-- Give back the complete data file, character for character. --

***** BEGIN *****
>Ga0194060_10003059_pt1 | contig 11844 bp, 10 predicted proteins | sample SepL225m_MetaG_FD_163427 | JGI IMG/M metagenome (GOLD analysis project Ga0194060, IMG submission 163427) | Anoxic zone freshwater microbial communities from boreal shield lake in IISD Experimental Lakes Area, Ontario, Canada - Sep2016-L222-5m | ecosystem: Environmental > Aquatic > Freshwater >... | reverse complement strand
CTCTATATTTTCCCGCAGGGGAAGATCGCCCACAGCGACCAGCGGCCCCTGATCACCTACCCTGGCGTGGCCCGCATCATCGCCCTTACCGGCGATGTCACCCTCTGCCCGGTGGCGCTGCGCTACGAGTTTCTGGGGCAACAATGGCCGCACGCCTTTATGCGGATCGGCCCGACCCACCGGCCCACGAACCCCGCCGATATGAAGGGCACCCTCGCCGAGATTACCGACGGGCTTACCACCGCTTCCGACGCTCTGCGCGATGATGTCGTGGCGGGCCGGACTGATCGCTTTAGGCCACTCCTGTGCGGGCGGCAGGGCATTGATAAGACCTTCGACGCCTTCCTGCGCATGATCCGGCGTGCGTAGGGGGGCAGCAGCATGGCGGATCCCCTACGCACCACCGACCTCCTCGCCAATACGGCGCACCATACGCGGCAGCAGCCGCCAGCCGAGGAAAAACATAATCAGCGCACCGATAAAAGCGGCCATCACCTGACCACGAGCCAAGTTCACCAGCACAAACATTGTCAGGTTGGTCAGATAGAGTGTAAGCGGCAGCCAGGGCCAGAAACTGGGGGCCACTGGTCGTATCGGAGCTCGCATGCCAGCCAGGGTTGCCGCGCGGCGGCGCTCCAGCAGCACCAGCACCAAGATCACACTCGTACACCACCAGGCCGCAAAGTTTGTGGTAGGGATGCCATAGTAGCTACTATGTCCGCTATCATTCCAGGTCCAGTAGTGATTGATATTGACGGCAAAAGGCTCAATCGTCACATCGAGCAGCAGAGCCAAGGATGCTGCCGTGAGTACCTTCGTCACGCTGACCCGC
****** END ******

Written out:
>Ga0194060_10003059_pt1 | contig 11844 bp, 10 predicted proteins | sample SepL225m_MetaG_FD_163427 | JGI IMG/M metagenome (GOLD analysis project Ga0194060, IMG submission 163427) | Anoxic zone freshwater microbial communities from boreal shield lake in IISD Experimental Lakes Area, Ontario, Canada - Sep2016-L222-5m | ecosystem: Environmental > Aquatic > Freshwater >... | reverse complement strand
CTCTATATTTTCCCGCAGGGGAAGATCGCCCACAGCGACCAGCGGCCCCTGATCACCTACCCTGGCGTGGCCCGCATCATCGCCCTTACCGGCGATGTCACCCTCTGCCCGGTGGCGCTGCGCTACGAGTTTCTGGGGCAACAATGGCCGCACGCCTTTATGCGGATCGGCCCGACCCACCGGCCCACGAACCCCGCCGATATGAAGGGCACCCTCGCCGAGATTACCGACGGGCTTACCACCGCTTCCGACGCTCTGCGCGATGATGTCGTGGCGGGCCGGACTGATCGCTTTAGGCCACTCCTGTGCGGGCGGCAGGGCATTGATAAGACCTTCGACGCCTTCCTGCGCATGATCCGGCGTGCGTAGGGGGGCAGCAGCATGGCGGATCCCCTACGCACCACCGACCTCCTCGCCAATACGGCGCACCATACGCGGCAGCAGCCGCCAGCCGAGGAAAAACATAATCAGCGCACCGATAAAAGCGGCCATCACCTGACCACGAGCCAAGTTCACCAGCACAAACATTGTCAGGTTGGTCAGATAGAGTGTAAGCGGCAGCCAGGGCCAGAAACTGGGGGCCACTGGTCGTATCGGAGCTCGCATGCCAGCCAGGGTTGCCGCGCGGCGGCGCTCCAGCAGCACCAGCACCAAGATCACACTCGTACACCACCAGGCCGCAAAGTTTGTGGTAGGGATGCCATAGTAGCTACTATGTCCGCTATCATTCCAGGTCCAGTAGTGATTGATATTGACGGCAAAAGGCTCAATCGTCACATCGAGCAGCAGAGCCAAGGATGCTGCCGTGAGTACCTTCGTCACGCTGACCCGC